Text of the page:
Discovery Bay Yacht Club

Commodore’s comment
So, will having the Volvo Ocean Race in town inspire more people to get into sailing? I hope so.

Where will they start? Probably they will get talked in to a dinghy course at RHKYC, which is a good beginning, but it won’t feel much like the racing yachts they have been crawling over at the Volvo Village.

A better way would be to get in touch with DBYC – our members are always looking for crew, and are happy to train novices. If you find you like sailing and want to take it seriously there are plenty of crew courses you can take, but if you just want to learn enough to be useful on a boat and have a fun day out now and again, our members are very willing to have you along.

A smile and unfailing reliability count for a lot in our club!

RICHARD CARREY
Commodore, Discovery Bay Yacht Club

DBYC’s annual ‘Soko Under the Stars’ rally attracted 13 boats, despite the many sailing and
musical distractions over this crowded weekend. A steady breeze and skilled handicapping brought the fleet to an exciting photo finish off South Soko, with most boats finishing within 10 minutes of each other. Nik von der Luehe captained Legs eleven to take the Soko Cup with a dramatic spinnaker finish, closely pursued by Andy Pickles and his experienced hands on ZhuLu, who just pipped rookie David White, sailing two up, on Alexa.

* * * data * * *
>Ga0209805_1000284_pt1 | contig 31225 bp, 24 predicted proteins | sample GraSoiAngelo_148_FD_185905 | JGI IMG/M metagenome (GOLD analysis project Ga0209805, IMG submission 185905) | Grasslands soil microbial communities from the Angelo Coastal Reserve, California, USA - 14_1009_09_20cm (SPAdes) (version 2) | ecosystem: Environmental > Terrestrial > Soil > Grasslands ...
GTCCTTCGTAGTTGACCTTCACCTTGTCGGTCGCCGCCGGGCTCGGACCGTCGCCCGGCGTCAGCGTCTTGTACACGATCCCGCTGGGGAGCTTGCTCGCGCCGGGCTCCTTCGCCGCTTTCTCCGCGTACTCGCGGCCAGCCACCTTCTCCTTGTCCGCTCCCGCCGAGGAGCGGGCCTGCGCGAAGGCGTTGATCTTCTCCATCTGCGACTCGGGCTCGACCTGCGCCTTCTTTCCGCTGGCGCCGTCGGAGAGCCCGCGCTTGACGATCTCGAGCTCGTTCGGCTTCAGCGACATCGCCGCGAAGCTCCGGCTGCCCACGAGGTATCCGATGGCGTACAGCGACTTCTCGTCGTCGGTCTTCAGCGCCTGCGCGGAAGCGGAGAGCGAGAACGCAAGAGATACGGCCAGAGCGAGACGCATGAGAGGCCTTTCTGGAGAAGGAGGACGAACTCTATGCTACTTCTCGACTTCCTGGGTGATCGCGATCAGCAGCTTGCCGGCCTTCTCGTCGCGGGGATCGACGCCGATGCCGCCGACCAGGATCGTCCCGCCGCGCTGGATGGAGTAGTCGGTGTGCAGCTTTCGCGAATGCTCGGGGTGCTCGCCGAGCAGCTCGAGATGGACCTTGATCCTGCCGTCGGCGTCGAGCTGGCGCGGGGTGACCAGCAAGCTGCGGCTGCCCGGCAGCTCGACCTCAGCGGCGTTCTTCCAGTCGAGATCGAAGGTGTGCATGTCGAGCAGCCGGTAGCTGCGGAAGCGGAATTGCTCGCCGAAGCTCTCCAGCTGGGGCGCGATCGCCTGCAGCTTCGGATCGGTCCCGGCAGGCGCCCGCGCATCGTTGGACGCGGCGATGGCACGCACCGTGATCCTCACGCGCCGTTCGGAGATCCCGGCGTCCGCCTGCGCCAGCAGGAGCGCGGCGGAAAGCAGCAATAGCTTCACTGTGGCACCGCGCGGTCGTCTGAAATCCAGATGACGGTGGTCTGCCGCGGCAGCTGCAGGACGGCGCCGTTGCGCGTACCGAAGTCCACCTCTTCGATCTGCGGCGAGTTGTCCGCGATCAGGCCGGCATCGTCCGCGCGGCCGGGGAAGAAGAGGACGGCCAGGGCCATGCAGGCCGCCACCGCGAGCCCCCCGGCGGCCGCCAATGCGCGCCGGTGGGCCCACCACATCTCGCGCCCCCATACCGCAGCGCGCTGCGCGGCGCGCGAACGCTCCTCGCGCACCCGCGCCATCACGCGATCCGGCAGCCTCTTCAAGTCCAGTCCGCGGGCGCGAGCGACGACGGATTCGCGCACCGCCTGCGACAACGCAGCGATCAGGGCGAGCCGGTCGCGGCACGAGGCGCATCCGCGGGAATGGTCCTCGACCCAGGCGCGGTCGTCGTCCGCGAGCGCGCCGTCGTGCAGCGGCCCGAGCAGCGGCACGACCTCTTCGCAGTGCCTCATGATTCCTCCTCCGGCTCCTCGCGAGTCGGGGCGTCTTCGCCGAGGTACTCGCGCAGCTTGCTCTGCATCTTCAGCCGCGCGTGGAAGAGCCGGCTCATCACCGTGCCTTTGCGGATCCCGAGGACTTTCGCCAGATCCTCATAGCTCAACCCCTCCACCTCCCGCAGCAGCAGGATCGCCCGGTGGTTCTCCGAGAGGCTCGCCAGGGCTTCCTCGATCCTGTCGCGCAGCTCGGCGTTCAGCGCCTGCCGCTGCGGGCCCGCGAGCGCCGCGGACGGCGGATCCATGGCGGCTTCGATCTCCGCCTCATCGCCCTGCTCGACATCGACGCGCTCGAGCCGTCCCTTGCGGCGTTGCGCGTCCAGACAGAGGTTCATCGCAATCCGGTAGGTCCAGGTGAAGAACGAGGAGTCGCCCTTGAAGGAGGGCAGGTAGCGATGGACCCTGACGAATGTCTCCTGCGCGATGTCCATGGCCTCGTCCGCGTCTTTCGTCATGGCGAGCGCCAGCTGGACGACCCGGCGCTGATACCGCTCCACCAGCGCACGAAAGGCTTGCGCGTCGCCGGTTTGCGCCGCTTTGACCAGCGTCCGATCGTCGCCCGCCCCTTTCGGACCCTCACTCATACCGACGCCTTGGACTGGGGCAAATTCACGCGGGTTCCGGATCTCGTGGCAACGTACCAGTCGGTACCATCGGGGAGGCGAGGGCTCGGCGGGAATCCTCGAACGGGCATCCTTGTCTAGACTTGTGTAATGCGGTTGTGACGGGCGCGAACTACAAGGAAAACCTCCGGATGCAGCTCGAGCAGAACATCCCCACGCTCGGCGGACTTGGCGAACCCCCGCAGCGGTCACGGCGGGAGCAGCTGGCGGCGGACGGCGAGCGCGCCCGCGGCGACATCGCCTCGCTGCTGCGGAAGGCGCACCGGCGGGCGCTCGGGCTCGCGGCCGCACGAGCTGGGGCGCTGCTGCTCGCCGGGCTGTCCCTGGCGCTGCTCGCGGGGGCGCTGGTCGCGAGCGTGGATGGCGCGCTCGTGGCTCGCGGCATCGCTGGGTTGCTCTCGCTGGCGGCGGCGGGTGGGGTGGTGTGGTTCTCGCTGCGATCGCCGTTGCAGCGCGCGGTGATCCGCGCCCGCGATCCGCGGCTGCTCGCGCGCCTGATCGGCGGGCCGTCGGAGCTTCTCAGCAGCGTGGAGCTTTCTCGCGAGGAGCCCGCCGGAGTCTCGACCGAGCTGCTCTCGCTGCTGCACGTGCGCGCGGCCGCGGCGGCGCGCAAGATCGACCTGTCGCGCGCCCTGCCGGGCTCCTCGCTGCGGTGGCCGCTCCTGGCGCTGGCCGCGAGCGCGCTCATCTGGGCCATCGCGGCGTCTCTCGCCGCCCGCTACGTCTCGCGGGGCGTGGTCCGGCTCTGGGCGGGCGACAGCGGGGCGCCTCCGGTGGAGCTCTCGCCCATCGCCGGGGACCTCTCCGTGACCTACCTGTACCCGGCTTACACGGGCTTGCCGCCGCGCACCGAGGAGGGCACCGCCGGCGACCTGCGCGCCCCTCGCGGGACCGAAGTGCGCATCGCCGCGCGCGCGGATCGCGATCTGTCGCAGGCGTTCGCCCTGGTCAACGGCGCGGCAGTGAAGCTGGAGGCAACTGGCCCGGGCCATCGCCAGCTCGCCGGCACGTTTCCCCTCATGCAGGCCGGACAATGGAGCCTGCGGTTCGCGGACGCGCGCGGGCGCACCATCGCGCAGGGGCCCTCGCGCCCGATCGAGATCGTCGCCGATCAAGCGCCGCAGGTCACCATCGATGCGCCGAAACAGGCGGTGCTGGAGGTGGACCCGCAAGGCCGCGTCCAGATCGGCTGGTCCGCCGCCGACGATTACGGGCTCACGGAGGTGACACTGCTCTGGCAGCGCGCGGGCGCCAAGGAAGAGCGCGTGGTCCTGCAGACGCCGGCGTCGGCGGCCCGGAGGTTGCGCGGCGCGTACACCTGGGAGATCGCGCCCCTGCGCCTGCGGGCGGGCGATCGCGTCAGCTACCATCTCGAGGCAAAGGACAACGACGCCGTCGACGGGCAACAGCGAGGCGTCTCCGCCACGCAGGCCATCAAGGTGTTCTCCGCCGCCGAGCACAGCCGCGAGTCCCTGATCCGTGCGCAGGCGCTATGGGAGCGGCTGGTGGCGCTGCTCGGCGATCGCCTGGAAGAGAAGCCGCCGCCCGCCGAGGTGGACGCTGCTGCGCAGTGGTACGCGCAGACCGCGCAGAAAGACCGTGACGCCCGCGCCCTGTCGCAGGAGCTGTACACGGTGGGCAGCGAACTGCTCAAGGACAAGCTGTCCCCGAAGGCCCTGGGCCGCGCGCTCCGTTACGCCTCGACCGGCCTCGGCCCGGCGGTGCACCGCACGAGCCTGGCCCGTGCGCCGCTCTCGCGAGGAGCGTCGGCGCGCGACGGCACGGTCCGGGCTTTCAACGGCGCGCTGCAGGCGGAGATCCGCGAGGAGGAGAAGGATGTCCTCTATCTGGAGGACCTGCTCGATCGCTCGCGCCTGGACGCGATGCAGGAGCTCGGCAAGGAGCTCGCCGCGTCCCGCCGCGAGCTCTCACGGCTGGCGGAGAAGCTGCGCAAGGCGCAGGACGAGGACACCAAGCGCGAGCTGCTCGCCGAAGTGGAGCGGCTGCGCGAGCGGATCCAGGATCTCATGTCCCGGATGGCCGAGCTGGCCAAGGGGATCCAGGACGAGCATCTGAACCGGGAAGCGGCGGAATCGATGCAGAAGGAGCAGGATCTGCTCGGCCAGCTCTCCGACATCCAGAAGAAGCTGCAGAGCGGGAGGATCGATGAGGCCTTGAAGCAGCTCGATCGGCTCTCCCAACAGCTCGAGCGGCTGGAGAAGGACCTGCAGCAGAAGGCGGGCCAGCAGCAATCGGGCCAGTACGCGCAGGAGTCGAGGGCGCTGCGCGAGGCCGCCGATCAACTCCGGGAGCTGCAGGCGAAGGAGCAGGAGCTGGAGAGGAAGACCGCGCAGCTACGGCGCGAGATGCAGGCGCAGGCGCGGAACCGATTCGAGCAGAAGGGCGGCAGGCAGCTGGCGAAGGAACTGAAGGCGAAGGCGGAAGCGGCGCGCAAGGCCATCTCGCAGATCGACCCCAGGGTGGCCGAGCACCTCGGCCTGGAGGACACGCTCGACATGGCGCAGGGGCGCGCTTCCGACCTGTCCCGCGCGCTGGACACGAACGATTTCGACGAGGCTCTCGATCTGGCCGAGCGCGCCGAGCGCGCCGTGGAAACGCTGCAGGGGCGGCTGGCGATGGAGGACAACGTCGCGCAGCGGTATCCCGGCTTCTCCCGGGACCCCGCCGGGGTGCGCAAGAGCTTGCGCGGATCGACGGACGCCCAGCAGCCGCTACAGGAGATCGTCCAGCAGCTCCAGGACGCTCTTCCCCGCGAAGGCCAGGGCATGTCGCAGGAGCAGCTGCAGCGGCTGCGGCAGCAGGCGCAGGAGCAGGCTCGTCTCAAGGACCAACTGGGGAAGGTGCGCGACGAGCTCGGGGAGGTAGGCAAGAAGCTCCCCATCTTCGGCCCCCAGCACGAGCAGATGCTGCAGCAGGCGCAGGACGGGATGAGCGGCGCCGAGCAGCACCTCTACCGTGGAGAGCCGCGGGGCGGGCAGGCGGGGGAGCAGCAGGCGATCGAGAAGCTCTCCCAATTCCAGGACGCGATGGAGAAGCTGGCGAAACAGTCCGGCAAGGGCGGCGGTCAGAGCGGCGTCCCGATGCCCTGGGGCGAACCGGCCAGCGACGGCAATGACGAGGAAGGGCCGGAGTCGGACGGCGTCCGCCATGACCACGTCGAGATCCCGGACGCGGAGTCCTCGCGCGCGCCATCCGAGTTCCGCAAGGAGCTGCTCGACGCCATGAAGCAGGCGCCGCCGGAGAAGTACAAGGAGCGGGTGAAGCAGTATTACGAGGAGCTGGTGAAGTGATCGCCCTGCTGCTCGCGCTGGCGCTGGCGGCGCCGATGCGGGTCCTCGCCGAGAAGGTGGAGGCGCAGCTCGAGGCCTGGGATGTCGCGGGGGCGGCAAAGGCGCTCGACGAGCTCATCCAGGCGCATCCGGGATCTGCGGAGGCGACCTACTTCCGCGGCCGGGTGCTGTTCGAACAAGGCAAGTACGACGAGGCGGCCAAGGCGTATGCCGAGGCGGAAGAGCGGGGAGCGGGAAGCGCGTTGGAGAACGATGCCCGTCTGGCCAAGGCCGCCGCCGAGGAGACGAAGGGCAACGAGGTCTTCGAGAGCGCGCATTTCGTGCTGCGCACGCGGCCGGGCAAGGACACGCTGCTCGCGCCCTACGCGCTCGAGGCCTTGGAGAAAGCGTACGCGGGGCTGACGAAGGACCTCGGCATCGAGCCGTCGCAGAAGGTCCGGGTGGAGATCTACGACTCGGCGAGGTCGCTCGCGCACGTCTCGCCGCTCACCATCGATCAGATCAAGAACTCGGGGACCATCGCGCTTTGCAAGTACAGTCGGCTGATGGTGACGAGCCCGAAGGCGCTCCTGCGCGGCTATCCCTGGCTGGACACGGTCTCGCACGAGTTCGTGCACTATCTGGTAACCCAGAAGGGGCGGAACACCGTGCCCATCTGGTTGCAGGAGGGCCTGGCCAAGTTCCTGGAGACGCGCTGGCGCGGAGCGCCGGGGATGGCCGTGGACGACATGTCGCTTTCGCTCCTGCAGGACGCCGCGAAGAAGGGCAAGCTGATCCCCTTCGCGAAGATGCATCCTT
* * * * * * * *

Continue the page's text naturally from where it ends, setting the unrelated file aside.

Shore parties quickly prepared a huge bonfire from the plentiful typhoon-delivered drift wood and fallen trees, pitched tents, watered the dogs, set up the BBQs, booze supplies and party lighting. As the sun set, a floodlight picked out an immaculately-kilted lone Scotsman, David Gardner, who piped all salts ashore for sundowners and prizegiving. The festivities continued with star gazing and performances around the blazing fire — the youngsters showing the oldies there was life beyond 60. The party really cranked up when our piper regained the floor for some serious Highland dancing into the wee hours.

Despite limited sleep from boat parties and over-vigilant guard dogs, dawn wake-up yoga by yogi Susan Kriedler roused the fleet, followed by beach clean-up and the traditional island tour led by Soko enthusiast, Richard Winter. Disappointingly, he did not get lost this year but, to the delight of the oldies, the break-away group of intrepid youngsters had to re-join the tour, defeated by precipitous rocks.

Saturday, the 18th, and Sunday, the 19th of November, was the annual DBYC Middle Island Regatta Race, a two-day event starting from Discovery Bay, to Middle Island, and returning the next day after a night stop.

The race committee awoke Saturday morning with all sorts of ‘quality promises’ of strengthening winds from the best and most expensive wind apps on the market. Ultimately the home town hero — Hong Kong Observatory — was spot on, forecasting a light north to northeast on Saturday with a stronger NE monsoon front and temperature drop due to arrive later in the day.